The Toronto Raptors are not beginning their relationship with Kawhi Leonard under any illusions.
They acquired him from the San Antonio Spurs as a rental. They'll try to turn this partnership into something greater, something permanent. But the prevailing assumption upon Leonard's arrival was that his stay would be a temporary one.
For as long as Toronto's season lasts, that shouldn't change. It can't change.
This situation parallels Paul George's chance-relocation to the Oklahoma City Thunder before last season—only with more twists. Leonard is unreadable, his intentions not yet entirely clear.
He (likely) dipped on a five-year designated player extension worth more than $220 million. He initially didn't want to play in Toronto, per Chris Haynes, then of ESPN.com. He has eyes for Los Angeles, as reported ad nauseam, but not necessarily for LeBron James' Lakers, according to The Ringer's Kevin O'Connor.
Is Leonard most concerned about winning? About building his brand? How about just leading a franchise all his own, beyond the shadows cast by Tim Duncan, Manu Ginobili or Tony Parker?
On paper, the Raptors can offer him a combination of everything, along with a fifth-guaranteed year in his next contract to boot. Smart alecks will point out that making the Eastern Conference Finals and NBA Finals will give Toronto the inside track on keeping Leonard. Winning sells. What a novel concept.
Our blueprint for the Raptors to keep Leonard journeys beyond the obvious. They have a chance to keep him—a legitimate one. Hovering around the championship discussion is part of it. But their season-long recruiting pitch is more complicated than when and where the season ends.
Leonard may not be as low-upkeep as advertised. Before orchestrating his exit from the Spurs, he apparently grew jealous of the treatment and promotion fellow superstars received from their teams, according to the San Antonio Express-News' Jeff McDonald.
What has always been perceived as reluctant superstardom from Leonard might actually be hushed resentment, however slight. Then again, maybe not. Toronto is banking on the latter. As team President Masai Ujiri told reporters:
"There is nothing we are going to do different. We are going to be ourselves. I think the situation with him in San Antonio, which I don't want to talk about because I don't know much about it, but he's a quiet kid. That's his nature. We can't all be the same kind of people. But he is as engaging as he would want to be, and he's very interesting. There is no maintenance with him. There are no tons of people around him. His [focus] is on basketball, which is what you want. He is a basketball junkie."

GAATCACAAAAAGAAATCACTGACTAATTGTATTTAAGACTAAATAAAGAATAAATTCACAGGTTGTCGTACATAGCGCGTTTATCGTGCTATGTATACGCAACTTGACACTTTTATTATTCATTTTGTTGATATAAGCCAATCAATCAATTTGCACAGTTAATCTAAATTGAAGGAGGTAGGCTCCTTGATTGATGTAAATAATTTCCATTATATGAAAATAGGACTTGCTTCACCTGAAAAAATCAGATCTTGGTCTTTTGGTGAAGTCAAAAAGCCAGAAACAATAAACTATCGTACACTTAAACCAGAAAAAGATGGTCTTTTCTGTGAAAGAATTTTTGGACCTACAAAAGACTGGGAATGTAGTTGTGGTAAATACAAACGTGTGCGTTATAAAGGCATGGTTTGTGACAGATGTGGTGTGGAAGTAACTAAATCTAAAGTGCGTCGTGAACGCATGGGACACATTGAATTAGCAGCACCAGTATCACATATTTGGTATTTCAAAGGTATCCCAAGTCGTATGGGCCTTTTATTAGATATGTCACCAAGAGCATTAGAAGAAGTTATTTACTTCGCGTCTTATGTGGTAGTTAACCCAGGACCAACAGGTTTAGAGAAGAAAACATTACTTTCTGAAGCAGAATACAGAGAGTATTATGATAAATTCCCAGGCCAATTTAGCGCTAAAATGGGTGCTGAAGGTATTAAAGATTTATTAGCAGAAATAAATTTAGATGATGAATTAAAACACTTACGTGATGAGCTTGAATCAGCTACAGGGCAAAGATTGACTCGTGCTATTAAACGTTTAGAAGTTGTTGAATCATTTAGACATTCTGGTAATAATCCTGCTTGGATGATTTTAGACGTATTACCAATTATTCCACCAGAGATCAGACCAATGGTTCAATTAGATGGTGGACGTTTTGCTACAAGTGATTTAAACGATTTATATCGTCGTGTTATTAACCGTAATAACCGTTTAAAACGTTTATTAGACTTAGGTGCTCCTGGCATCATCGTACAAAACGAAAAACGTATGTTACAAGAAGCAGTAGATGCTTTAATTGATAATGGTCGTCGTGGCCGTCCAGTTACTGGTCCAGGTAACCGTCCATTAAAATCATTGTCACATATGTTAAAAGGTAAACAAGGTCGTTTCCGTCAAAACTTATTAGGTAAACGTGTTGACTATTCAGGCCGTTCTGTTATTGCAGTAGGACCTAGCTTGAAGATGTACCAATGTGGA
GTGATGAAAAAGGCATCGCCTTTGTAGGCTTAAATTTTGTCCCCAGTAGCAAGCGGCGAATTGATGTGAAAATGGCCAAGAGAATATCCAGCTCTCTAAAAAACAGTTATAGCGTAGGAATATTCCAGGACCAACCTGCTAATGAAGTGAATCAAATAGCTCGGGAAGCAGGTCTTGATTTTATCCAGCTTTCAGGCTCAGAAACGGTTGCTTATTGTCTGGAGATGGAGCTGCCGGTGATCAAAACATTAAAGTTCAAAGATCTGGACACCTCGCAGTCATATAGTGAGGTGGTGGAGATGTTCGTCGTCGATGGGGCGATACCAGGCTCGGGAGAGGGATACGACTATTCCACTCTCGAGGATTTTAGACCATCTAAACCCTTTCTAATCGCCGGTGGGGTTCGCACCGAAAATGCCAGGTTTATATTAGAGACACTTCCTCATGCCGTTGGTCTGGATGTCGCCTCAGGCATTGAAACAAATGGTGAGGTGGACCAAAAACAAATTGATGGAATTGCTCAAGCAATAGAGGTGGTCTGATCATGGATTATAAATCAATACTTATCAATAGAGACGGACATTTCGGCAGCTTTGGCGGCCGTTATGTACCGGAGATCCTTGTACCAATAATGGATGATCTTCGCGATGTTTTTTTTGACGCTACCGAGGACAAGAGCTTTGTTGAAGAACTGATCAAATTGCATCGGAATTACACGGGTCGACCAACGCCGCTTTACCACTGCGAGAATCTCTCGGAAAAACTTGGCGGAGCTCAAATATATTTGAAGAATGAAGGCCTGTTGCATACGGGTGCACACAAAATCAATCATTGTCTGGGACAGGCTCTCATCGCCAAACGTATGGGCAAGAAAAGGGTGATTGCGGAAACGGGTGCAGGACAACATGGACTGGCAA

Managing Leonard without exception makes all kinds of sense. Free-agency recruitment isn't about eight to 10 months of grand gestures and uncharacteristic attention. Desperation has a distinct stench. Toronto doesn't want to come off as the needy, "So, where exactly is this going?" end of the relationship.
Still, the Raptors should not be above empowering Leonard to break out of the Spurs-shaped box. Establishing him as the face of the franchise is easy. Coaxing him into feeling more at home is the bigger challenge. His time in Toronto should be punctuated by heightened visibility, more personality and, above all, an extra sense of obligation.
To their credit, the Raptors appear to be killing this part of the equation early on:
It sounds corny, but this stuff matters. After spending so much time in San Antonio's culture, Leonard is almost a blank canvas. He isn't just escaping the legend of his predecessors. He's entering an entirely different environment in which front-facing spunk isn't as atypical or taboo.
No, the Spurs are not a militant organization. Outwardly, though, they're more all-business than most. The Raptors have done a better job of broadcasting their lighter side. We wouldn't be waiting for the Kyle Lowry-DeMar DeRozan buddy-cop movie otherwise. They have the track record and locker-room personalities to lure Leonard out of a shell that, as evidenced by his envy for other marquee names, might not be so impenetrable.
Count Leonard's first-ever (but not really) laugh as genuine, and Toronto is off to a good start here as well:
Chemistry with Kyle Lowry
Worrying about Lowry's long-term response to Leonard's arrival takes it a step too far. He and DeRozan are BFFLs, and his evasiveness immediately after the trade was less than ideal:
But Lowry is a professional. He's a competitor. Toronto has to be careful about how it juggles two franchise stars. Fractured egos are an ever-present liability. But Lowry will see the value of playing with Leonard. He's already backed off his crypticness:
Ensuring Leonard and Lowry forge an on-court bond that lasts longer than a honeymoon is the Raptors' more pressing concern. Toronto needs them to feel like they need one another.
That essentiality will be easier to create on Lowry's end. He spent more time off the ball last season and routinely ceded touches to DeRozan in crunch time. He won't flinch at Leonard or anyone else playing an expansive offensive role, and as he contemplates his fast-approaching twilight, he should appreciate having a Defensive Player of the Year, in-your-face stopper assuming so much of the half-court burden.